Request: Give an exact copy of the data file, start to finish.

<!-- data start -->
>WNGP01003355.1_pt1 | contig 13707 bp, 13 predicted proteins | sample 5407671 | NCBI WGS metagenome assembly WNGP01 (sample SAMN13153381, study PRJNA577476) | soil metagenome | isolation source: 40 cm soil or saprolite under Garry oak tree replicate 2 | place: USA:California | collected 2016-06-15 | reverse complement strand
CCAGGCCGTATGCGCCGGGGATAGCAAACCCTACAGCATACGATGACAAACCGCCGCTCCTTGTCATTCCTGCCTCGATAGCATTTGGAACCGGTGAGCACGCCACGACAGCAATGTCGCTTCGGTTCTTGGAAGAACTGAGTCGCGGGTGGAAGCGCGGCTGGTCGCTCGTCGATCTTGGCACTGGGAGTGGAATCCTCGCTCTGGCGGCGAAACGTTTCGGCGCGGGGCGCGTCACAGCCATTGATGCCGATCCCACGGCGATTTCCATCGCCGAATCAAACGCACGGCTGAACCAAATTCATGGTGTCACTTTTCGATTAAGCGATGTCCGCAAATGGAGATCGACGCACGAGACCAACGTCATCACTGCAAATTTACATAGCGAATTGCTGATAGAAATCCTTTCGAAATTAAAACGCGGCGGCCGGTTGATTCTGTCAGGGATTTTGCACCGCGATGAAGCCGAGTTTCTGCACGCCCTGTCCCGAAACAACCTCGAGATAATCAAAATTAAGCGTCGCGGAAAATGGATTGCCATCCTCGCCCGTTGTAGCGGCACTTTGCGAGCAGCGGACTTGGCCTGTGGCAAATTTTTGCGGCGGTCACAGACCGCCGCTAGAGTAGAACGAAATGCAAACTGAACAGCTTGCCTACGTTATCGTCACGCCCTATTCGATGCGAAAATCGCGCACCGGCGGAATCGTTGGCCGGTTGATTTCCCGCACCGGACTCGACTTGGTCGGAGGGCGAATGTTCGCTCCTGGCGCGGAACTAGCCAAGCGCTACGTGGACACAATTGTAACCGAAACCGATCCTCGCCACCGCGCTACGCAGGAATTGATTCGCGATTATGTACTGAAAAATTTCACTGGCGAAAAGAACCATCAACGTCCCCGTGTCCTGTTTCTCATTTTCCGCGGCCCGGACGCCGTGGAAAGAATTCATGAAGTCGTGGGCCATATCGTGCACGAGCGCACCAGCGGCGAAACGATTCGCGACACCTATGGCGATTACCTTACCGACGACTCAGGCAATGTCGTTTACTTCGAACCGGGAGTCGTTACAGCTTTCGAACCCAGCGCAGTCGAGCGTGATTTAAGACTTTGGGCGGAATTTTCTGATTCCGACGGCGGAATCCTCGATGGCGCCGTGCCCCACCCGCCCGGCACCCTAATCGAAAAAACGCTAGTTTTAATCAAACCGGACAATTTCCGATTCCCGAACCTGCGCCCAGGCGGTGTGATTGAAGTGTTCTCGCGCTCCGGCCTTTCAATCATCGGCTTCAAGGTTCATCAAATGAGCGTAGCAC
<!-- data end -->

>WNGP01003355.1_pt1 | contig 13707 bp, 13 predicted proteins | sample 5407671 | NCBI WGS metagenome assembly WNGP01 (sample SAMN13153381, study PRJNA577476) | soil metagenome | isolation source: 40 cm soil or saprolite under Garry oak tree replicate 2 | place: USA:California | collected 2016-06-15 | reverse complement strand
CCAGGCCGTATGCGCCGGGGATAGCAAACCCTACAGCATACGATGACAAACCGCCGCTCCTTGTCATTCCTGCCTCGATAGCATTTGGAACCGGTGAGCACGCCACGACAGCAATGTCGCTTCGGTTCTTGGAAGAACTGAGTCGCGGGTGGAAGCGCGGCTGGTCGCTCGTCGATCTTGGCACTGGGAGTGGAATCCTCGCTCTGGCGGCGAAACGTTTCGGCGCGGGGCGCGTCACAGCCATTGATGCCGATCCCACGGCGATTTCCATCGCCGAATCAAACGCACGGCTGAACCAAATTCATGGTGTCACTTTTCGATTAAGCGATGTCCGCAAATGGAGATCGACGCACGAGACCAACGTCATCACTGCAAATTTACATAGCGAATTGCTGATAGAAATCCTTTCGAAATTAAAACGCGGCGGCCGGTTGATTCTGTCAGGGATTTTGCACCGCGATGAAGCCGAGTTTCTGCACGCCCTGTCCCGAAACAACCTCGAGATAATCAAAATTAAGCGTCGCGGAAAATGGATTGCCATCCTCGCCCGTTGTAGCGGCACTTTGCGAGCAGCGGACTTGGCCTGTGGCAAATTTTTGCGGCGGTCACAGACCGCCGCTAGAGTAGAACGAAATGCAAACTGAACAGCTTGCCTACGTTATCGTCACGCCCTATTCGATGCGAAAATCGCGCACCGGCGGAATCGTTGGCCGGTTGATTTCCCGCACCGGACTCGACTTGGTCGGAGGGCGAATGTTCGCTCCTGGCGCGGAACTAGCCAAGCGCTACGTGGACACAATTGTAACCGAAACCGATCCTCGCCACCGCGCTACGCAGGAATTGATTCGCGATTATGTACTGAAAAATTTCACTGGCGAAAAGAACCATCAACGTCCCCGTGTCCTGTTTCTCATTTTCCGCGGCCCGGACGCCGTGGAAAGAATTCATGAAGTCGTGGGCCATATCGTGCACGAGCGCACCAGCGGCGAAACGATTCGCGACACCTATGGCGATTACCTTACCGACGACTCAGGCAATGTCGTTTACTTCGAACCGGGAGTCGTTACAGCTTTCGAACCCAGCGCAGTCGAGCGTGATTTAAGACTTTGGGCGGAATTTTCTGATTCCGACGGCGGAATCCTCGATGGCGCCGTGCCCCACCCGCCCGGCACCCTAATCGAAAAAACGCTAGTTTTAATCAAACCGGACAATTTCCGATTCCCGAACCTGCGCCCAGGCGGTGTGATTGAAGTGTTCTCGCGCTCCGGCCTTTCAATCATCGGCTTCAAGGTTCATCAAATGAGCGTAGCAC